Full-text · Article · Aug 2013 · PLoS ONE
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    • "Then renal function starts to decline, with the glomerular filtration rate decreasing by approximately 4.4–5.9 ml/min/year [1,2]. Therefore, detection of nephrotic range proteinuria, hematuria, and/or a rapid decline of renal function in ADPKD patients should suggest the possibility of complicating glomerular disease [3]. "
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    ABSTRACT: Background Autosomal dominant polycystic kidney disease (ADPKD) is an inherited disorder that is characterized by the development of cysts in the kidneys and other organs. Urinary protein excretion is usually less than 1 g/day, and ADPKD is rarely associated with nephrotic syndrome or rapidly progressive glomerulonephritis (RPGN). To date, myeloperoxidase (MPO)-antineutrophil cytoplasmic antibody (ANCA)-associated crescentic glomerulonephritis (CrGN) has not been reported in a patient with ADPKD. Case presentations We report two cases of MPO-ANCA positive ADPKD. A 60-year-old Japanese woman (case 1) and a 54-year-old Japanese woman (case 2) presented with RPGN featuring severe proteinuria and microscopic hematuria. In both patients percutaneous needle biopsy of the kidney revealed MPO-ANCA-associated CrGN with a paucity of glomerular immunoglobulin staining. Each patient received intravenous methylprednisolone for 3 days, followed by oral prednisolone. Case 1 showed gradual improvement and has not progressed to end-stage renal disease (ESRD), but case 2 developed ESRD requiring hemodialysis within one month despite treatment. Conclusion These are the first two reported cases of MPO-ANCA-associated CrGN in patients with ADPKD. Our experience suggests that serial measurement of the ANCA titer and renal biopsy should be considered for accurate diagnosis and appropriate treatment of ADPKD patients who present with proteinuria, hematuria, and rapid decline of renal function.
    Full-text · Article · Apr 2013 · BMC Nephrology
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    • "Hypertension is associated with larger kidney size, reflecting a larger number of cysts and with the severity of kidney disease. Hypertensive ADPKD patients with normal kidney function show greater kidney volumes versus age-matched normotensive ADPKD men and women [41] increased proteinuria [46] and decreased renal blood flow [47]. Renal blood flow is reduced in hypertensive ADPKD patients versus matched essential hypertensive patients [47], and the renal resistive indices are also increased in hypertensive ADPKD subjects and are correlated with a loss of kidney function [43]. "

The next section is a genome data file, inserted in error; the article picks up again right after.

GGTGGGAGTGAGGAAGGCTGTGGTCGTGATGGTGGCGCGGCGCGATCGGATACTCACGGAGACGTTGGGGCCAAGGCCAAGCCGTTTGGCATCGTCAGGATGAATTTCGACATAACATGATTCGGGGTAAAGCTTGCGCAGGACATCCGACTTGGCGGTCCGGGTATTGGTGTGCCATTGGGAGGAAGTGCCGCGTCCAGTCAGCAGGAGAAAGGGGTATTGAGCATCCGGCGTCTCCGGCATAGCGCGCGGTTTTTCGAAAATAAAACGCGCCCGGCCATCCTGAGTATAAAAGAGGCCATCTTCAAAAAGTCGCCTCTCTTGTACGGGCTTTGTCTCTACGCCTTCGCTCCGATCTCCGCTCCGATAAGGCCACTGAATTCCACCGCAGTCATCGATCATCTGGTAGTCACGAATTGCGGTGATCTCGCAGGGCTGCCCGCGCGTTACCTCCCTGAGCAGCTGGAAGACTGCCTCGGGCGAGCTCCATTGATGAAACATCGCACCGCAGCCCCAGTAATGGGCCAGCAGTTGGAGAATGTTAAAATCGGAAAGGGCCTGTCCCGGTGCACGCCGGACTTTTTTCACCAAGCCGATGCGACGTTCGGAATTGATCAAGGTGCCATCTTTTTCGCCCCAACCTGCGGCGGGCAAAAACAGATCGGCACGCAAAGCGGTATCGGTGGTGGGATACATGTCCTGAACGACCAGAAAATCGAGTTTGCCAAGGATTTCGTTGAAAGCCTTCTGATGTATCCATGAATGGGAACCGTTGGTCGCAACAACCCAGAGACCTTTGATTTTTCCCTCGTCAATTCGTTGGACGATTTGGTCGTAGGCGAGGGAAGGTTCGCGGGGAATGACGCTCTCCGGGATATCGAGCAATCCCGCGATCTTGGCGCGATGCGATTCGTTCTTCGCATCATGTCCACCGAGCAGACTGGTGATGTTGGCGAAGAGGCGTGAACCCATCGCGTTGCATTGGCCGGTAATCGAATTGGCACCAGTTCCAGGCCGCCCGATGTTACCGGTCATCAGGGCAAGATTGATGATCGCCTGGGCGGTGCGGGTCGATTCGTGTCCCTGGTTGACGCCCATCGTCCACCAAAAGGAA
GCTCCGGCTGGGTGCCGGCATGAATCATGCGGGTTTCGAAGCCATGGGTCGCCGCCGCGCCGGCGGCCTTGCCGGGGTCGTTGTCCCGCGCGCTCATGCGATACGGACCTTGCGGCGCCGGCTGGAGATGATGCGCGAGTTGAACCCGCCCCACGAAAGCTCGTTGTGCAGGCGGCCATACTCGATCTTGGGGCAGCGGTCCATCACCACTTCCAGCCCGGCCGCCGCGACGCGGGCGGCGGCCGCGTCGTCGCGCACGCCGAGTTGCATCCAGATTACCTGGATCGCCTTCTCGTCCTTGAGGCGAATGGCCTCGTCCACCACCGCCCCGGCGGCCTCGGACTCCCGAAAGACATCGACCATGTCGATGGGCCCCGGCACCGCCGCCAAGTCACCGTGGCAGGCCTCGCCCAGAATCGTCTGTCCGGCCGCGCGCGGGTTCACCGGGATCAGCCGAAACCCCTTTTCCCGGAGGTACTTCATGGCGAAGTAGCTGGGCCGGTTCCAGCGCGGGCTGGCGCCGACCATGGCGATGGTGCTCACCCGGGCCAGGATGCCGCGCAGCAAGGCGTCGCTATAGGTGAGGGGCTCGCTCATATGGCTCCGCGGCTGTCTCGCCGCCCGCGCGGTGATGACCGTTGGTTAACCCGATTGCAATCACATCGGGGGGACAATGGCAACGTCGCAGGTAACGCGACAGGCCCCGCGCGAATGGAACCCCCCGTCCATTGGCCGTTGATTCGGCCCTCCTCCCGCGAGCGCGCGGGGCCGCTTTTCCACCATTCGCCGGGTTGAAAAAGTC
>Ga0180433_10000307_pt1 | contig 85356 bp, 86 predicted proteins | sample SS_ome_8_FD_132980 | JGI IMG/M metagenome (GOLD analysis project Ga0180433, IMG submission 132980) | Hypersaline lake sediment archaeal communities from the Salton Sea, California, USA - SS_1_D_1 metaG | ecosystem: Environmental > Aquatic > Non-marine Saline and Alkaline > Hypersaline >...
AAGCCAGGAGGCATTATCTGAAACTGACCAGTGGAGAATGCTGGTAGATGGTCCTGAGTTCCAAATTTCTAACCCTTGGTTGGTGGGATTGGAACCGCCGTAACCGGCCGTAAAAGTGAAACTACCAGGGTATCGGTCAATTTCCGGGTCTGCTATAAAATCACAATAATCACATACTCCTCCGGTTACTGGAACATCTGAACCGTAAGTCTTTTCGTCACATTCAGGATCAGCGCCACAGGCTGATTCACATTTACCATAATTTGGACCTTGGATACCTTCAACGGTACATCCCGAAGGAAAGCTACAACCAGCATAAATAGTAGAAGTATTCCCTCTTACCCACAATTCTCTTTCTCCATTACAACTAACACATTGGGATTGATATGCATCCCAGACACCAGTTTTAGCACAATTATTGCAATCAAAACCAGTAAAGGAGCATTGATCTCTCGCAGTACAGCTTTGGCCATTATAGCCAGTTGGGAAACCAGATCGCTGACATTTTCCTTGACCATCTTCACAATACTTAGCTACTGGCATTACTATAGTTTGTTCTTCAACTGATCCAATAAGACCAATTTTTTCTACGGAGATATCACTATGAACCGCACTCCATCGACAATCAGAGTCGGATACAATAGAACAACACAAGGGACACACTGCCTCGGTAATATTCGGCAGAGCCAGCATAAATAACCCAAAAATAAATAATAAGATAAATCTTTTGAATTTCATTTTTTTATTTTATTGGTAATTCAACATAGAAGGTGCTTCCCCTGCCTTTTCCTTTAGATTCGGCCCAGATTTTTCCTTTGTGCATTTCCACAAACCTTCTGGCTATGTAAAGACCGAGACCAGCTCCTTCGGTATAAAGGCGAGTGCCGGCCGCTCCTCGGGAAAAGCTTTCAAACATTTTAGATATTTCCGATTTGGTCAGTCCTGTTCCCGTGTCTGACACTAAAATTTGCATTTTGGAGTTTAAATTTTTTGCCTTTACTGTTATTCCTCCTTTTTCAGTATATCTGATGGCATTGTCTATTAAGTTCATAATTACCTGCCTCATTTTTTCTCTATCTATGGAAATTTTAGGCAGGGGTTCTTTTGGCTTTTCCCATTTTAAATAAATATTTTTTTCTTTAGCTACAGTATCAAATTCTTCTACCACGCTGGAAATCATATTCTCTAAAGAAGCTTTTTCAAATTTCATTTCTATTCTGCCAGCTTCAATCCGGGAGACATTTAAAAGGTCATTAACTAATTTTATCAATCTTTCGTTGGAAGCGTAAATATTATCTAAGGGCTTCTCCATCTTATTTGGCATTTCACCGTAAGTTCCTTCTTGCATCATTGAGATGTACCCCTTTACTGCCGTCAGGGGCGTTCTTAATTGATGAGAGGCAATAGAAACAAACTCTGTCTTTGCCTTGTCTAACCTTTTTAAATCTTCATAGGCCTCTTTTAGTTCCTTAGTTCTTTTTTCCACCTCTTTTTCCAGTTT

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    ABSTRACT: The cardiorenal syndrome type 4 (Chronic Renocardiac Syndrome) is characterized by a condition of primary chronic kidney disease (CKD) that leads to an impairment of the cardiac function, ventricular hypertrophy, diastolic dysfunction, and/or increased risk of adverse cardiovascular events. Clinically, it is very difficult to distinguish between CRS type 2 (Chronic Cardiorenal Syndrome) and CRS type 4 (Chronic Renocardiac Syndrome) because often it is not clear whether the primary cause of the syndrome depends on the heart or the kidney. Autosomal dominant polycystic kidney disease (ADPKD), a genetic disease that causes CKD, could be viewed as an ideal prototype of CRS type 4 because it is certain that the primary cause of cardiorenal syndrome is the kidney disease. In this paper, we will briefly review the epidemiology of ADPKD, conventional and novel biomarkers which may be useful in following the disease process, and prevention and treatment strategies.
    Full-text · Article · Dec 2010